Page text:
Nativ Jewish Zionist Identity Program participants are gaining stronger, deeper
connections to their Jewish identities.
April 29, 2010 / 15 Iyar 5770
David's family settled in Israel when he was five-years-old. Eventually, his family moved back to Canada, but he stayed on, determined to serve in the army and be a full-fledged Israeli citizen. And yet, life in Israel has not always been so easy for him, the son of a Jewish father and non-Jewish mother.
The Jewish Agency's Nativ: Jewish Zionist Identity Program, has helped David and thousands other immigrant soldiers like him, forge stronger and deeper connections to their Jewish Identities.
"When I enrolled in the army, I met a lot of affiliated Jews and the religion really intrigued me," said David. "Through Nativ, I learned that … I am a part of the Jewish People."
Since its inception in 2001, over 8,000 soldiers have participated in the program, with over 3,600 completing the conversion process.
Nativ is generously supported by the Genesis Philanthropy Group, the Jewish Agency, and many Jewish Federations and individual donors. It is a unique program doing vital work in Israel within an often overlooked population: Young immigrants serving in the Israel Defense Forces (IDF), more than half of whom come from countries where Jewish and Israel education is very limited, including a significant number who are not recognized as Jewish by Israel's rabbinic authority. As a result, many of these young immigrants feel disconnected from their Jewish heritage and history and not fully integrated into Israeli society.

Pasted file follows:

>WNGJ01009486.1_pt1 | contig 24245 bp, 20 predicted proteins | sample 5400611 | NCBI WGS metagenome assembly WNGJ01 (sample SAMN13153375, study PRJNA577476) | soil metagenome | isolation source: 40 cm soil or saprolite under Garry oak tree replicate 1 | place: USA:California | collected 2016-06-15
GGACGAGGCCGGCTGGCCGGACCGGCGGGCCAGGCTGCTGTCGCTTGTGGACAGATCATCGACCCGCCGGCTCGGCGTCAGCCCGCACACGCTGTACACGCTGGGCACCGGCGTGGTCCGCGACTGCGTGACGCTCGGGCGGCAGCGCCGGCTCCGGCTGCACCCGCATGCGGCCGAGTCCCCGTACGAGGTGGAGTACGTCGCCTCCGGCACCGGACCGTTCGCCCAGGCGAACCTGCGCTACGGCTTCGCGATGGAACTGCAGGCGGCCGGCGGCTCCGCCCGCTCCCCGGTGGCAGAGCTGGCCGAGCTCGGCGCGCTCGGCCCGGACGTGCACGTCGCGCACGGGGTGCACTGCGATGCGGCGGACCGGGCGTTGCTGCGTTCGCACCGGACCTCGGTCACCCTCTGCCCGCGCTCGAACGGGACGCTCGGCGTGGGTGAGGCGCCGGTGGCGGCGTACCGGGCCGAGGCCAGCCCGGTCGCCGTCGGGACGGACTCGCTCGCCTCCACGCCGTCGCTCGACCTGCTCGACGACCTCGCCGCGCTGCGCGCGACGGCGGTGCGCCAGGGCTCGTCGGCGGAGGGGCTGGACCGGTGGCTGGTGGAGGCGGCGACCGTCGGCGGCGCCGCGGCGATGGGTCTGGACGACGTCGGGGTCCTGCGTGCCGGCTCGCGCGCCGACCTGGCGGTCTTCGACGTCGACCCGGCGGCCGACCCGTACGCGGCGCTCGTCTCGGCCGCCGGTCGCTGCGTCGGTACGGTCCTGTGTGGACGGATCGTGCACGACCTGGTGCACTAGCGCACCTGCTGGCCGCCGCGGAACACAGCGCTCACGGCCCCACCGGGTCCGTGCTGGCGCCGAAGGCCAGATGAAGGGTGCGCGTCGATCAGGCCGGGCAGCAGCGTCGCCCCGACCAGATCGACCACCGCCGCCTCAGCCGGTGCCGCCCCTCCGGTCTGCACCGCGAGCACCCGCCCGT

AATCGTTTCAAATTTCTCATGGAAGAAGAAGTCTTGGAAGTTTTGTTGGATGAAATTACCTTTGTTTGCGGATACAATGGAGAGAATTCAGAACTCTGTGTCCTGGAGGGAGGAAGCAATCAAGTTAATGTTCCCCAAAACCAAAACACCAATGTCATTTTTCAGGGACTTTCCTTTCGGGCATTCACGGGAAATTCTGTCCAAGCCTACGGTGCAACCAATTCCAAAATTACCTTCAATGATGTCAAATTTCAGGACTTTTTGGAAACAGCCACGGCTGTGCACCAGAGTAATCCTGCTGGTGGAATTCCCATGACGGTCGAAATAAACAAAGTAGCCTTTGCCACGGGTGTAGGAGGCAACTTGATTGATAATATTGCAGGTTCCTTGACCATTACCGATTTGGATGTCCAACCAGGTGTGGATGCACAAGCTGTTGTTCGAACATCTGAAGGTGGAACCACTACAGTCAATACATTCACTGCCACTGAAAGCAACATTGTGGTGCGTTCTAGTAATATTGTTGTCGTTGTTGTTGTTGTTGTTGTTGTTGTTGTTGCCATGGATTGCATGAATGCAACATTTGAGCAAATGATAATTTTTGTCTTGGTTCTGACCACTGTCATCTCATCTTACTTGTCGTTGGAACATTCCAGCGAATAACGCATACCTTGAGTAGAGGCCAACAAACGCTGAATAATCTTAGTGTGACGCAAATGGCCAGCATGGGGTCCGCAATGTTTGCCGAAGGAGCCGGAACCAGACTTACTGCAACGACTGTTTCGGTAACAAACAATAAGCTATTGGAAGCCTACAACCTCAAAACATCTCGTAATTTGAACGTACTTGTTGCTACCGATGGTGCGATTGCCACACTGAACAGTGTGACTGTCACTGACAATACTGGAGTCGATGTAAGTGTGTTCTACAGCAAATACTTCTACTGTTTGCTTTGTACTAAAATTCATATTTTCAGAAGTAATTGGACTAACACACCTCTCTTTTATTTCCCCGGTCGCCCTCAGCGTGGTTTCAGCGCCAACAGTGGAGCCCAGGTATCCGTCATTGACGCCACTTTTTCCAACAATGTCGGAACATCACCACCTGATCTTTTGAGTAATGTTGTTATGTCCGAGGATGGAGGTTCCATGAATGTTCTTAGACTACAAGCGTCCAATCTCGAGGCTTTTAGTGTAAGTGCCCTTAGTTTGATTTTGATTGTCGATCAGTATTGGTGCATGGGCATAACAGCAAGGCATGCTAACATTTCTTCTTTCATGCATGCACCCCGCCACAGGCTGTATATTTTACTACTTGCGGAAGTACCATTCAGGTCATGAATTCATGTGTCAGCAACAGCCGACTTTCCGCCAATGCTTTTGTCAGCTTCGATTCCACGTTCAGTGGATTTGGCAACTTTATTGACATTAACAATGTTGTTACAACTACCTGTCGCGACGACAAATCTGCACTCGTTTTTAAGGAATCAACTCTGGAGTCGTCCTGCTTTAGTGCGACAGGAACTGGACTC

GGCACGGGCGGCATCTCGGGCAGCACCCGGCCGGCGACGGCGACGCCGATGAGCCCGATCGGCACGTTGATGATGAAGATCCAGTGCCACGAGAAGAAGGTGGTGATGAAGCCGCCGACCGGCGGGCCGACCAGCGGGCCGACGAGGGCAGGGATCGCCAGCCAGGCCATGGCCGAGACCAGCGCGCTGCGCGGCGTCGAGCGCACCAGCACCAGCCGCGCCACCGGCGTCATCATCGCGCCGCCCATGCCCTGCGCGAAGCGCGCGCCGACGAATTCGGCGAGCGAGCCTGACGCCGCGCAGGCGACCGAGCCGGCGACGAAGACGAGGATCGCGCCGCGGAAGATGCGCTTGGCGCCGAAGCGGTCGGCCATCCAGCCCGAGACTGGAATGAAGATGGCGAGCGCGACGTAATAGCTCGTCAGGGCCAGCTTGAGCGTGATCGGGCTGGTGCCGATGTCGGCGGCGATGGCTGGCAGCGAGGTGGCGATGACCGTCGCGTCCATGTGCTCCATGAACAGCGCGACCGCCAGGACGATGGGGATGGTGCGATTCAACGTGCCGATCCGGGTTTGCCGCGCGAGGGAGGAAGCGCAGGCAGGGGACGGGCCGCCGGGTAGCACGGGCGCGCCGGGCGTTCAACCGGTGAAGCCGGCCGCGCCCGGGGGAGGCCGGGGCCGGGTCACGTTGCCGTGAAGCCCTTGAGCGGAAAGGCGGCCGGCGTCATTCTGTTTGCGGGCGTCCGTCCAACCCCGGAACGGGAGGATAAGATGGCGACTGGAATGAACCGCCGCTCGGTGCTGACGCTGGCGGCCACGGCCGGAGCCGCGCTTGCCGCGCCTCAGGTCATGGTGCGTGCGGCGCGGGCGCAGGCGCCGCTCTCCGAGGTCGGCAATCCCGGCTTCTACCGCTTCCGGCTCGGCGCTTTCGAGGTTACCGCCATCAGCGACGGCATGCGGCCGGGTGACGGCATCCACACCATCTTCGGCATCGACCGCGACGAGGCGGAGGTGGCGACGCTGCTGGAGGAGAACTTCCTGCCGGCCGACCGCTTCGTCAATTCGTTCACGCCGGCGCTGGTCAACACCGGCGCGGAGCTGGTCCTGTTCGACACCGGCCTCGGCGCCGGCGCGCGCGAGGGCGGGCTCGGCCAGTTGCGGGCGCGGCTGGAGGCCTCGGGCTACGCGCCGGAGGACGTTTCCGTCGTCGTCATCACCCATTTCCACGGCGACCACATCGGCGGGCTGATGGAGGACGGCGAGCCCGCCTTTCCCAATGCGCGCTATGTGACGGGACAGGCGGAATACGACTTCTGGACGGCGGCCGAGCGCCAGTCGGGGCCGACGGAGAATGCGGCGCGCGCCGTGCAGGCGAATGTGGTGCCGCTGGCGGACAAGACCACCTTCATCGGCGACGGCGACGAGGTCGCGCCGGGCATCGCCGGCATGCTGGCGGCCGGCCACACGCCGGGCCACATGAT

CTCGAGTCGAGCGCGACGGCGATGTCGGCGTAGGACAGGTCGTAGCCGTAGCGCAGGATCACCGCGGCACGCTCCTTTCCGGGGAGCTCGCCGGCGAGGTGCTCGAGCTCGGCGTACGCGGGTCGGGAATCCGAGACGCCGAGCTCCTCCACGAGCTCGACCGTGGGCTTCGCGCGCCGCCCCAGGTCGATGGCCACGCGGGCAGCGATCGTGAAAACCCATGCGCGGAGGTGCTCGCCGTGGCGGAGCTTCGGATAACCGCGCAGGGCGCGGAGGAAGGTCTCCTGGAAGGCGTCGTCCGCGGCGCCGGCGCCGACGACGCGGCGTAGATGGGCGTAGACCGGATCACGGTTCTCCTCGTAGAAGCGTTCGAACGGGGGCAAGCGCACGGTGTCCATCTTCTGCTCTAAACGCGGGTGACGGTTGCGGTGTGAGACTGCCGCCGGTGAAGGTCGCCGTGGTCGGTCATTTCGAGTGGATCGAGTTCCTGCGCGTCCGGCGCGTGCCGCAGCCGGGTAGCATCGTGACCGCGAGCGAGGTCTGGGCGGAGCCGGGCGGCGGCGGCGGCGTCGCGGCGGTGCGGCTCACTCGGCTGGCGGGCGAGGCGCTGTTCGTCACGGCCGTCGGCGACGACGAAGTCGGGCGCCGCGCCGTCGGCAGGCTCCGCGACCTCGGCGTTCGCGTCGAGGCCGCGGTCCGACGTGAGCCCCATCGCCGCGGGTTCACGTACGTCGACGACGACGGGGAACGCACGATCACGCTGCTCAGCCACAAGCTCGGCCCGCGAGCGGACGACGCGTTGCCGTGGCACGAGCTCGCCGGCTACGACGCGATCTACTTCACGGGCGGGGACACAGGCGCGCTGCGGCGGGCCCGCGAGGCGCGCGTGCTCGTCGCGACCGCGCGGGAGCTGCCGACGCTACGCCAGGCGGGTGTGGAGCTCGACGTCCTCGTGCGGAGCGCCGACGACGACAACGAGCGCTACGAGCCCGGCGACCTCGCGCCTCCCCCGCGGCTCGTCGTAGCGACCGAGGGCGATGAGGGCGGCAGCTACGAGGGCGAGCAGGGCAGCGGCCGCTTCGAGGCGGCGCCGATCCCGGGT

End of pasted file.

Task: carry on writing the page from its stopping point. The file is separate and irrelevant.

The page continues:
Through Nativ, these young immigrants are given a unique educational opportunity that combines study with experiential activities to strengthen their bonds to their Jewish heritage, Zionism, Israeli culture, and history. The program also offers a supplementary course on Judaism for those interested in conversion.
The seven-week Nativ course is intense and well-rounded, with participants learning five days a week for approximately 14 hours a day. Classroom lectures are taught by professional educators as well as commanders of the IDF. And lectures are augmented by field trips around the country to ancient sites and Shabbat weekends spent on kibbutzim or in people's homes, to share with these young people a more living, tangible Judaism and to help foster community. Beyond that, participants work on personal projects, such as building a family tree or researching the Jewish community of their home country, to better bridge the theoretical and the personal.
These experiences are priceless.
As David, the Nativ participant said, "When I am with the host families for Shabbat, I thoroughly enjoy every minute. I only hope that my family will be like that one day."